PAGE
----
One of the strongest arguments for taking the classes, proponents of AP say, is that they can save students thousands of dollars in college tuition. But the No. 1 reason that U.S. students cite for taking the classes is the lift AP can give their college applications, a College Board survey showed.

"I don't think getting the credit is a huge incentive for the students who are looking at competitive schools," said Dulaney senior Amica Phillips.

Some colleges are raising the exam score that students must earn to get credit. A passing score is considered a 3, on a scale of 1 to 5, but more colleges are requiring that a student obtain a 4 or 5 to receive credit.

University of Maryland, College Park and the Community College of Baltimore County both require students who have scored a 3 on the biology exam to take the introductory class.

A handful of the most selective colleges, including Amherst College and Massachusetts Institute of Technology, do not give credits for AP, though some departments will let students skip introductory classes.

Dartmouth's faculty voted last year to do the same. Hakan Tell, a classics professor who heads Dartmouth's Committee on Instruction, said the faculty was concerned that students had gaps in their knowledge when they didn't take the college's introductory courses.

"There is a qualitative difference in work done in high school and work done at Dartmouth," he said.

Some college professors question whether the AP curriculum is the best option for the nation's top talent.

While supportive of some AP preparation, College Park chemistry professor John Fourkas advised against students using an AP credit to skip over the introductory class. "A university covers more ground than a high school chemistry course," he said, pointing out that high school labs aren't as sophisticated or as well-equipped as those in college.

Towson University math professor Martha Siegel said AP is an excellent program for a select group. But she has concerns that some students are being rushed through material.

"The program is good; it is just abused," Siegel said.

Broad influence

Some critics believe the College Board, which charges $89 per AP exam, wields too much influence.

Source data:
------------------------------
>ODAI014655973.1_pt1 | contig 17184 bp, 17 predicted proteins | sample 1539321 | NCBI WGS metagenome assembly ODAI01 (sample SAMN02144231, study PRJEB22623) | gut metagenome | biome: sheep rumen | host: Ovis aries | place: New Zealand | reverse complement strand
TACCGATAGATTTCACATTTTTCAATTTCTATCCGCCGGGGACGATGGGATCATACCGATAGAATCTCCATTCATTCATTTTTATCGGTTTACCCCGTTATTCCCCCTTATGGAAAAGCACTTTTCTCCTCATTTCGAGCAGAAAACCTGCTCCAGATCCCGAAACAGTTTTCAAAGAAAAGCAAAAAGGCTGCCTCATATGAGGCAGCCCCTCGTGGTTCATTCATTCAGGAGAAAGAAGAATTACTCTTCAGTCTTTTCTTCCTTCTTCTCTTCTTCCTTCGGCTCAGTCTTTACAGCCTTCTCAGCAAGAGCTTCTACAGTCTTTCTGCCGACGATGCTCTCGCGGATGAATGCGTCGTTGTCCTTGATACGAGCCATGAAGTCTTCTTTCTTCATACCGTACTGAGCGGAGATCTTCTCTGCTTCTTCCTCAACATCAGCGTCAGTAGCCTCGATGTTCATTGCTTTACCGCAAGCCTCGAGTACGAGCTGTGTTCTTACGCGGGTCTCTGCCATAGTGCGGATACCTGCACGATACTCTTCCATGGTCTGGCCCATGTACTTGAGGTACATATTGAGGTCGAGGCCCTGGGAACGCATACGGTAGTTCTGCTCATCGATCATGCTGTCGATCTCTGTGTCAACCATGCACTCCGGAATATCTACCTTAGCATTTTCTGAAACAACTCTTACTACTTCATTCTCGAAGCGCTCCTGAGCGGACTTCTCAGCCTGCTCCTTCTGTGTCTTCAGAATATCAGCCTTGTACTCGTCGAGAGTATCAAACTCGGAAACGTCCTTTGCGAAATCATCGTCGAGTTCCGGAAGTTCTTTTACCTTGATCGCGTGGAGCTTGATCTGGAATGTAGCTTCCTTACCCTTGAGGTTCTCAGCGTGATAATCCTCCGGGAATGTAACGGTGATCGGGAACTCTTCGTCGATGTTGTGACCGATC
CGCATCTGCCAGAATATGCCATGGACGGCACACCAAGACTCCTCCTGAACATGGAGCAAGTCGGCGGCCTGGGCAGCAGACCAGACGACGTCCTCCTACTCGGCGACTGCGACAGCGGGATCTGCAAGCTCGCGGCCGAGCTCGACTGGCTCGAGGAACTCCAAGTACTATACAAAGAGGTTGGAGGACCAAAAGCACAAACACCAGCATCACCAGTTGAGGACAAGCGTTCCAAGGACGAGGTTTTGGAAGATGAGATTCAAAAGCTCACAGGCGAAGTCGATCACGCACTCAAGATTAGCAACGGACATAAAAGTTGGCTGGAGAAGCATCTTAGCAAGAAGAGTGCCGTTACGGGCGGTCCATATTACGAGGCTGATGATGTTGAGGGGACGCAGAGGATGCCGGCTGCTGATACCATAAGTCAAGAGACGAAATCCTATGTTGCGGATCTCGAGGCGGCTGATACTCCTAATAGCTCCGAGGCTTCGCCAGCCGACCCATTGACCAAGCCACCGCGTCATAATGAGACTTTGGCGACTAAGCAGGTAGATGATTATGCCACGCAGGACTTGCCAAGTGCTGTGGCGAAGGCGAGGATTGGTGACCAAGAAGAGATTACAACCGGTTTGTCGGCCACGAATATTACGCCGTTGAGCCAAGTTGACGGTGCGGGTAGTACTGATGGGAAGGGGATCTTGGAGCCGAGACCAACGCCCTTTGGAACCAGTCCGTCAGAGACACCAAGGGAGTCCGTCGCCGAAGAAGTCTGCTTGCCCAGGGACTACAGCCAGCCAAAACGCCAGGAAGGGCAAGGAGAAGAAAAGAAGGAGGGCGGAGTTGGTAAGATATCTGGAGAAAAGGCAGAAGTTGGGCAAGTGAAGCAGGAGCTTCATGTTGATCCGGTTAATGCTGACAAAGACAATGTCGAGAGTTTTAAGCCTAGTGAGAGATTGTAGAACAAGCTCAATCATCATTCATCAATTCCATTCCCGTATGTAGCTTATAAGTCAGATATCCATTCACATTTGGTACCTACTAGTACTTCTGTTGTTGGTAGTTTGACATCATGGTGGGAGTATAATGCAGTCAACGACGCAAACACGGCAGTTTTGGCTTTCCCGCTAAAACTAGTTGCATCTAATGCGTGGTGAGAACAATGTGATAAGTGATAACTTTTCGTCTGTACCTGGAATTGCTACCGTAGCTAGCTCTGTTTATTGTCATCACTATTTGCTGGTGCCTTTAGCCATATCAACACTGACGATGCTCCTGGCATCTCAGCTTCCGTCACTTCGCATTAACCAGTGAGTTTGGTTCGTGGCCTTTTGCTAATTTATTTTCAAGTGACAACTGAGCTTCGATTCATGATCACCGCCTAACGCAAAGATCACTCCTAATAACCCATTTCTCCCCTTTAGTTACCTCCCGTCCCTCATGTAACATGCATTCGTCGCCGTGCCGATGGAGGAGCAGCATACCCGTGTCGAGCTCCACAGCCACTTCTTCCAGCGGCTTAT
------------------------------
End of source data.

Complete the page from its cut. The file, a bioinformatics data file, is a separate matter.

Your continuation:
Changes that the College Board makes to the AP curriculum can have far-reaching consequences. For example, when it decided evolution should be the cornerstone of biology, the curriculum in some schools changed overnight, as it did when it decided to insert a unit on Islam into the AP government exam.

"We sort of have power that states don't have when their educational policy is dictated by elected officials," Packer said.

The College Board is "big and powerful and has a lot of money, and I think when they come out with a philosophy or strategy of getting AP in everywhere, that can be counterproductive," said Steve Syverson, a board member of the National Association for College Admission Counseling and dean emeritus of admissions at Lawrence University in Appleton, Wis. "Why have we assigned to it such import that it distorts what you do in terms of educating your students?"

In New York, Scarsdale High School decided to buck the trend and no longer offers AP classes. The public school, in an affluent suburb, substituted classes its faculty developed in collaboration with college professors. The resulting Advanced Topics classes are more interdisciplinary in approach and designed to cover less material than an AP class but are still taught at a high level.

"Teachers have the ability to go more in-depth into topics in the curriculum," Scarsdale Principal Kenneth Bonamo said, adding, "We have seen no impact on college placement."

In Baltimore County, a small group of parents is calling for more balance and thoughtfulness in the process of encouraging students to take AP courses. Pease's group isn't seeking an end to AP, but it has met with county school leaders for two years to encourage more high-level classes that aren't AP, as well as more rigorous honors classes.

They have created a "tool kit" designed to help parents and their children understand the demands of AP classes and decide whether a student is ready for them; it is available on the group's Facebook page.

Pease said she is concerned because some county schools have sent College Board form letters to students suggesting they take AP classes based on their PSAT scores. But if students begin to flounder, they don't always get help, she said. In a couple of cases, she said, she helped parents advocate with guidance counselors, but the students weren't allowed to transfer out of the classes.

Dance said he was unaware that any students were not able to transfer out of classes. "We don't want to set students up for failure, but also want to maintain a high bar for all students to strive toward," he said.

But Syverson believes more districts should be focused on offering excellent high school courses rather than having so many students taking an overload of AP.

"So many kids arrive at college psychically and emotionally exhausted these days," he said. "We are creating a generation of very stressed-out 17- and 18-year-olds."

Baltimore Sun reporter Liz Bowie researched this article while she was a Spencer Fellow in education reporting at the Columbia Graduate School of Journalism.